It is common for regulators operating in the high efficiency mode to drain the charge on the supply capacitors during a high to low voltage transition on the power supply output or to allow the load to drain the charge. Thus, the charge is wasted during high to low voltage transitions.
It is typical to operate a voltage regulator in the high efficiency mode. Consequently, there is some waste of power whenever a regulated processor goes into the lower voltage deep sleep mode. If the processor is constantly being placed in deep sleep mode, then the loss of power may be quite high. Different operating systems may increase the waste of power by their operations. For example, an operating system that detects changes in operation through a polling process must constantly bring a processor out of deep sleep to determine whether a change in operating mode should be implemented. For many such systems, such a system causes an inordinate amount of power waste if a processor would otherwise spend long periods in the deep sleep mode. On the other hand, an operating system that remains in deep sleep until an externally-generated interrupt brings it out of that state wastes power through operating the regulator in the high efficiency mode only when the processor is placed in the deep sleep state.
Embodiments utilize the ability of regulators to function in both the high efficiency mode and the continuous mode to substantially reduce power wasted by transitioning between a computing and a lower voltage deep sleep mode. Although regulators have not been dynamically switched between high efficiency and continuous modes, in one embodiment, an additional controlling input 50 as shown in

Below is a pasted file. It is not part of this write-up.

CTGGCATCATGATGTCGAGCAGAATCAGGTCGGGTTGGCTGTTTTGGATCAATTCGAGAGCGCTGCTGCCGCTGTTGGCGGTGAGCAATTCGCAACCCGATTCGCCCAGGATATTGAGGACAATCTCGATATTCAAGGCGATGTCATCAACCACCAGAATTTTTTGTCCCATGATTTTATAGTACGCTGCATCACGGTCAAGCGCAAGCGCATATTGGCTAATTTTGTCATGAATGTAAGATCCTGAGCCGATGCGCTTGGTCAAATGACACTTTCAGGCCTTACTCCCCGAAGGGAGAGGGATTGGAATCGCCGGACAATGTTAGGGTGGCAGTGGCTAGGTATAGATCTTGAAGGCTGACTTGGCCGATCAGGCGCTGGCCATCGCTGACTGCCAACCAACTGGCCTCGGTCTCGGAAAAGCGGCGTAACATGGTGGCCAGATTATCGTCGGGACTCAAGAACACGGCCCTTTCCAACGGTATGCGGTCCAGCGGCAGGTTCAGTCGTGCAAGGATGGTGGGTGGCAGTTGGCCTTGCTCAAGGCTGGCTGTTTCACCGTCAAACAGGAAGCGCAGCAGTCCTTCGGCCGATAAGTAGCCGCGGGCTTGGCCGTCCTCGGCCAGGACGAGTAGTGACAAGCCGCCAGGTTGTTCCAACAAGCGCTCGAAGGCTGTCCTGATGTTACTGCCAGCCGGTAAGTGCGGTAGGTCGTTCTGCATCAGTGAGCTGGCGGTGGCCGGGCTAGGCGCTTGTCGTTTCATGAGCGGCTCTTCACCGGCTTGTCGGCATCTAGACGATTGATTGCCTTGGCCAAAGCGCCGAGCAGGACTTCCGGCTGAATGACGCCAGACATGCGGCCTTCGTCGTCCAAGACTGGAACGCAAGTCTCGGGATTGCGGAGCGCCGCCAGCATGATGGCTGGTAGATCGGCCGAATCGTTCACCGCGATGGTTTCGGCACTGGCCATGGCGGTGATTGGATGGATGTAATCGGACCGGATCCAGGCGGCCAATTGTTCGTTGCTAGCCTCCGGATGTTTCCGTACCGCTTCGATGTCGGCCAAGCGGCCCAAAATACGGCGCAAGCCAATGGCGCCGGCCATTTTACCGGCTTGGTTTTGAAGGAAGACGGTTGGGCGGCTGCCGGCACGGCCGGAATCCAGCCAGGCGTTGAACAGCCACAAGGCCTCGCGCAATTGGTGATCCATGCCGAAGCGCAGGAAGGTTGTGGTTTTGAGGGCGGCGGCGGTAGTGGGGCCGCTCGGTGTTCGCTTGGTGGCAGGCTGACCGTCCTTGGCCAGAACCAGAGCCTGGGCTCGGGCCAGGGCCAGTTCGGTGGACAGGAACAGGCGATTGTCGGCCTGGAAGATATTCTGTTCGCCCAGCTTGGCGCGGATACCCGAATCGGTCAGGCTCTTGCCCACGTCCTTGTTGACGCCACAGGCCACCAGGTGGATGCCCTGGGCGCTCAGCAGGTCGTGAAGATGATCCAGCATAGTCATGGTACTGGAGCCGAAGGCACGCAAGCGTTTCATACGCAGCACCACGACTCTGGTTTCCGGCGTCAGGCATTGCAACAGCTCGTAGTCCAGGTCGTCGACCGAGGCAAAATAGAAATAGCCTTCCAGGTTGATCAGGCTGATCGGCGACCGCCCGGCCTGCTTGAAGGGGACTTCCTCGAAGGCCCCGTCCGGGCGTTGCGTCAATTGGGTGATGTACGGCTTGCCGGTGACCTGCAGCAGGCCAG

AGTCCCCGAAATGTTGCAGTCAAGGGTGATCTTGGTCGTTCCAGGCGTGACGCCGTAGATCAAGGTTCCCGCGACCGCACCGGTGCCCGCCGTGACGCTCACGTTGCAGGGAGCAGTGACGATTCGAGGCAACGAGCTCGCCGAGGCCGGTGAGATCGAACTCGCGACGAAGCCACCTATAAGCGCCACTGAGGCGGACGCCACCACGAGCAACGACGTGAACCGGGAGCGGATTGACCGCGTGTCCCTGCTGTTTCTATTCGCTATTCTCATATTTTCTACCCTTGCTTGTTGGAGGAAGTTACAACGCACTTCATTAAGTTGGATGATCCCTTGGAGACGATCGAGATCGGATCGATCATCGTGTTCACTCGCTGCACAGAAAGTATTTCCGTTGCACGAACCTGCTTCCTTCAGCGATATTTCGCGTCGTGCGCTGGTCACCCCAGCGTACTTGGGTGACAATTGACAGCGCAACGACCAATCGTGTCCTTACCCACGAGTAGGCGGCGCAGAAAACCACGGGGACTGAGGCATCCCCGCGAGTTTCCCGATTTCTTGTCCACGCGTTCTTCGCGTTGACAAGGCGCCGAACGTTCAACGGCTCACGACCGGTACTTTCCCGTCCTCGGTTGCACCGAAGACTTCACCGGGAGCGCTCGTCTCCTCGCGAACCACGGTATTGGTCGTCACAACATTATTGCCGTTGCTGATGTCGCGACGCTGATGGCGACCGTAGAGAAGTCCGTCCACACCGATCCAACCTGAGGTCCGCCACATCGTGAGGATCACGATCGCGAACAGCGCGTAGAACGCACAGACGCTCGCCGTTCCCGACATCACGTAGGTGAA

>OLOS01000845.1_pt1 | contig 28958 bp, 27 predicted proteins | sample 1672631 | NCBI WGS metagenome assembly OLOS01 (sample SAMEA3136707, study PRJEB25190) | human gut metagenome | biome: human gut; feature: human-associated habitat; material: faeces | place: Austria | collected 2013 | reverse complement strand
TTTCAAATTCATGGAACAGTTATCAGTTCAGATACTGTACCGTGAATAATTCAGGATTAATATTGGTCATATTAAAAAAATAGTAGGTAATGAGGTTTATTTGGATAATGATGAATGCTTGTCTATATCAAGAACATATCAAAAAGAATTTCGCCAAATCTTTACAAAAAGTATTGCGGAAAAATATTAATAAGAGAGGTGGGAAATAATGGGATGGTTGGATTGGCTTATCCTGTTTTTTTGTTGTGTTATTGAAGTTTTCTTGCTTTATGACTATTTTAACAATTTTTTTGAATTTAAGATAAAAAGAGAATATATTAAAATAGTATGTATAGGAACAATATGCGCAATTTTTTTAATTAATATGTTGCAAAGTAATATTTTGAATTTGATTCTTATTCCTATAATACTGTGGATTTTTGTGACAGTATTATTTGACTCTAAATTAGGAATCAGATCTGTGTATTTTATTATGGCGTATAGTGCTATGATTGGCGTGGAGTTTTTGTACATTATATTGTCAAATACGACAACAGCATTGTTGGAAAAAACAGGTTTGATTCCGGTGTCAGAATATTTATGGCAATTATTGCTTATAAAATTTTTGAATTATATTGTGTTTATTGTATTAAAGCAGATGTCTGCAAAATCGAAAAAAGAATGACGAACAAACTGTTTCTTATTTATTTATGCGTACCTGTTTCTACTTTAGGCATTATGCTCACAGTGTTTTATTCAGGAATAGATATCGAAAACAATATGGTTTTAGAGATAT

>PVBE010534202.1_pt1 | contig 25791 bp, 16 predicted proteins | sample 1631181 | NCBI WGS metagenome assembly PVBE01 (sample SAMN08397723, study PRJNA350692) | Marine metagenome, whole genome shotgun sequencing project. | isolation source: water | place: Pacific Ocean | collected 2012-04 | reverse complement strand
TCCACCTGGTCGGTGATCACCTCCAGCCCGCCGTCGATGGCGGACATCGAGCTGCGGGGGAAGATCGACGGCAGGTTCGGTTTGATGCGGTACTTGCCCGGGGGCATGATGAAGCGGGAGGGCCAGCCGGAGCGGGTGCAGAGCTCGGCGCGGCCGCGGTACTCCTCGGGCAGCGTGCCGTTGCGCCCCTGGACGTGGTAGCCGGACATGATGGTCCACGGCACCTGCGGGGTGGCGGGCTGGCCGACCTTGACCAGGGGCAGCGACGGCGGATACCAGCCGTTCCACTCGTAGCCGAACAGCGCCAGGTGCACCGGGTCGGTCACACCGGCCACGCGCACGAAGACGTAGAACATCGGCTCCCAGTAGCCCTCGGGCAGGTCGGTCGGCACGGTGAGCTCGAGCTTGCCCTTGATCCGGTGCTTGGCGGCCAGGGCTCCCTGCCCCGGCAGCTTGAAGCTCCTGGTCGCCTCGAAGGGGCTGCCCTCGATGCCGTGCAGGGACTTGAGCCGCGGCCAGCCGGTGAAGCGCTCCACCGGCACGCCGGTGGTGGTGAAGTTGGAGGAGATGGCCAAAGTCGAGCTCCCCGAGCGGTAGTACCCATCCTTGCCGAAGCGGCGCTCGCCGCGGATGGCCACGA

For regulators that do not conserve capacitive charge by transferring the charge to the battery, a circuit for accomplishing this may be implemented or a capacitor storage arrangement such as a charge pump 53 for storage may be added. Alternatively, when transitioning to deep sleep, the regulator could switch to a mode where the regulator does not actively drive the voltage low but allows the capacitor charge to drain through the load. The selection of power savings modes is dependent on the processor leakage current, the voltage drop between the operating and deep sleep voltages, and the efficiency of the regulator in transferring charge from the capacitors to the power source and then back. If the leakage current is not sufficient to bring the voltage down more than (1−efficiency)*(deep sleep voltage drop) during the deep sleep interval, then it is more advantageous to use the load to drain the charge on the capacitors. Otherwise, the charge on the capacitors should be transferred back to the power source.
The control signal utilized may be the same control signal (stop clocks) that signals the transition into the deep sleep state if the method is to be used only for transitions between operating and deep sleep states. Alternatively, a control signal generated by a particular increment of desired change may be utilized for voltage changes within the computing range of the processor as well as the transition to deep sleep mode.
Although the disclosure has been described in terms of embodiments, it will be appreciated that various modifications and alterations might be made by those skilled in the art without departing from the spirit and scope of the disclosure. The disclosure should therefore be measured in terms of the claims which follow.
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|International Classification||G06F1/26, G06F1/32|
|Cooperative Classification||Y02D10/128, Y02D10/172, G06F1/3296, Y02B60/1221, G06F1/26, G06F1/3287, G06F1/3237, Y02B60/1285, G06F1/3203|
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|10 Nov 2017||AS||Assignment|